Frustration Grows Over Limited Supply of Rice Amid COVID-19 Pandemic

GOSHEN COMMUNITY, Margibi – A limited supply of rice on the market is causing concern among many Liberians. Although the government says there is enough rice in the country to last until December, wholesalers and retailers are all reporting a shortage of rice.

In early July 2020, The Bush Chicken spoke with a cross-section of people in Montserrado, Margibi, and River Cess about the shortage of the country’s staple food and the resulting impact amid the COVID-19 pandemic.

In the Goshen community in Margibi, Angie Kolu runs a provision shop where she sells rice by the cup, but has been finding it difficult to get a 25kg bag of rice. Kolu said the price of a bag of 25kg rice has been hiked from L$2,800 (US$14.07) to as high as L$4,000 (US$20.10).

“The rice is very, very expensive these days,” Kolu said. “The real rice we used to sell, you can’t even find it, if you even see it they tell you L$4,000 or L$3,800.”

Not far from Kolu, Kora Davis sells cooked food but says she has not been able to find a 25kg bag of rice to purchase at a reasonable price. Davis told The Bush Chicken that she would have to stand in a long queue in the Red Light commercial area for hours to purchase a bag of rice at a higher rate. Davis thinks retailers are stashing the rice to sell to politicians who are purchasing huge consignments at a higher price for more profit.

“The only rice that you can see in store that’s certain rice in [a] yellow bag, but the original Bella, you can’t find it,” Davis said. “The people are hiding the rice because some people can come and buy sometimes 300 to 400 bags and carry it. When we get to Red Light and the Fula people tell us to get in line, any little mistake you make, the security [will] flog you.”

Teta Lloyd, a trader who usually purchases her rice in Monrovia for sale in River Cess, said she was shocked when she got to Monrovia and learned that the price of rice was no longer the same as she expected.

“Now, now we [are] not able to find rice to buy because the price is too high,” Lloyd said. “Here in River Cess, rice is L$4,000 but when I went [to] Monrovia, they told me L$6,000 [US$30.15] so I was not able to buy any rice.”

According to Lloyd, because of the COVID-19 pandemic, the state of emergency, and the subsequent lockdowns, her children and other family members who thought the enforcement of the state of emergency would be tougher in the urban areas than the rural area came from Monrovia to stay with her. Now she spends more on food and the shortage of rice is gradually putting her out of business.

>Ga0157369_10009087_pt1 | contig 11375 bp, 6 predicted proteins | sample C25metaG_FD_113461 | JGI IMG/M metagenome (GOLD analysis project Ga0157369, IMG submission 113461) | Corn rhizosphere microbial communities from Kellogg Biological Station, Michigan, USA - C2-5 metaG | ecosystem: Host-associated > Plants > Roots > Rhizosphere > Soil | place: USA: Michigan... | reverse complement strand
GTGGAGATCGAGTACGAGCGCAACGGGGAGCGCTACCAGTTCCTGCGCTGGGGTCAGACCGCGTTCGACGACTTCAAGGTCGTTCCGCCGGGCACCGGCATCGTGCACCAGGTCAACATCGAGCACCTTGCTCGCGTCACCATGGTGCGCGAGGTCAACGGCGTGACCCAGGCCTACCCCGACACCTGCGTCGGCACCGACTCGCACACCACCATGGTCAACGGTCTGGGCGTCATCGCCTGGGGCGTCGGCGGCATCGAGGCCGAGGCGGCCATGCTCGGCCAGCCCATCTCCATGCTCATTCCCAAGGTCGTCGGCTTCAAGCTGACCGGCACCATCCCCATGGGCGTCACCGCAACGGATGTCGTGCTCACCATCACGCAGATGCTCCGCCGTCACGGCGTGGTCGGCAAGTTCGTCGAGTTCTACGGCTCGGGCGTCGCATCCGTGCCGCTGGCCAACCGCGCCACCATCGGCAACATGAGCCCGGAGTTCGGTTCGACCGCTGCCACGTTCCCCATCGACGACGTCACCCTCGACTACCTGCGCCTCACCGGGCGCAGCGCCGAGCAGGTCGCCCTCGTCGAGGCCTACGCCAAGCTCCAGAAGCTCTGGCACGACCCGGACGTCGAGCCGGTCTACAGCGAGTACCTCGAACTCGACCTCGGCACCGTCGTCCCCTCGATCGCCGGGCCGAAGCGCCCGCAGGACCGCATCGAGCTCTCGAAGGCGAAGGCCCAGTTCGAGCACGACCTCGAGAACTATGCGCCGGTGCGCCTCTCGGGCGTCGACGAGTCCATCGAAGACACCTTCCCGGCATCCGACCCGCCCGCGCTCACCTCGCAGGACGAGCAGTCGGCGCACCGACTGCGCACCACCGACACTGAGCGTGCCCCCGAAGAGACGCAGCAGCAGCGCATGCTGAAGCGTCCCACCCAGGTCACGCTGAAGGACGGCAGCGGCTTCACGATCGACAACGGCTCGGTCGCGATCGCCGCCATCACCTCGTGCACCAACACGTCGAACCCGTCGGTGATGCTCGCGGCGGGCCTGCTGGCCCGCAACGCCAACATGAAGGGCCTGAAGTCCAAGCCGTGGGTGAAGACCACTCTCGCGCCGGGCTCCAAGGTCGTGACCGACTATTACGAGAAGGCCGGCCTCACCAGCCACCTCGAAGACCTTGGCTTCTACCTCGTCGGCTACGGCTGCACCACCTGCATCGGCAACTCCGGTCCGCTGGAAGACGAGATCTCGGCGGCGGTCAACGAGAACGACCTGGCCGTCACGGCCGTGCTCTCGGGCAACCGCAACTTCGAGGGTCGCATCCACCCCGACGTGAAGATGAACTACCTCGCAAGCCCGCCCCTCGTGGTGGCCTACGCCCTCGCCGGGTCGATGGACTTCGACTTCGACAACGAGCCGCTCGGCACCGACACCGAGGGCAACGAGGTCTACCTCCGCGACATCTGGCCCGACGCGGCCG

Garmah Bono, a single mother of four who crushes rocks for living in Montserrado, can also attest to this. She says the rice shortage is making life unbearable for her and her children, as she cannot afford to purchase a bag.

“Half [a] bag of rice that we used to buy for L$2,800 is L$4,000 now,” Bono said. “As for me now, since they [are] not buying the rocks and [there’s] no rice, I’m not able to afford to buy half [a] bag. I’m buying rice by [the] cup – L$70 [US$0.35] for one cup.”

Emmanuel Gbarnjah, who lives in Goshen Community in Margibi, has tried getting few bags of 25kg rice for his family but to no avail.

“I think [the] government or government officials who are really responsible for these kinds of situations are not giving the requisite information,” Gbarnjah said.

“I think the last time I heard on the media that there were 18 metric tons of rice that should be arriving in the country soon. When you give those kinds of information it is a bit reliable than to have the citizens informed that you already have it.”

Gbarnjah believes that there is limited rice in the country, but the government is not being upfront.

Meanwhile, the inspector general at the Ministry of Commerce and Industry, Josephine Davies, told The Bush Chicken via a phone interview that there is enough rice in Liberia, but rice dealers are creating an artificial shortage to increase their profit.

“In the past weeks, we have been raiding warehouses full of rice,” Davies said, “Those hiding the rice are all Liberians, not foreigners, and we cannot revoke their licenses, but when we find out that you have been stealing from the Liberian people, we fine you because that’s what the law says.”

The inspector general said about 600 containers of rice are expected in the country ‘soon.’

For now, the shortage is driving families and small businesses to make inconvenient changes to adjust. For example, Aaron Massaquoi, a Margibi retailer, now sells rice by the cup, instead of by the bag. He does not believe the inspector general’s statement that retailers are hiding their goods. According to Massaquoi, no one will hide their goods only to create artificial shortage while their competitors are selling and profiting.

Amid the global pandemic, the World Bank has joined other organizations in calling for collective action to keep food trade flowing between countries.

The primary risks to food security are at the country level: as the Coronavirus crisis unfolds, disruptions in domestic food supply chains, other shocks affecting food production, and loss of incomes and remittances are creating strong tensions and food security risks in many countries. The United Nations World Food Programme has warned that an estimated 265 million people could face acute food insecurity by the end of 2020, up from 135 million people before the crisis, because of income and remittance losses.

Featured photo by Rita Jlogbe

Rita Jlogbe

Rita Jlogbe is a junior student at the University of Liberia studying Mass Communications. She is an Internews Freedom of Information fellow and also a member of Internews Female Journalist Mentoring Fellowship.

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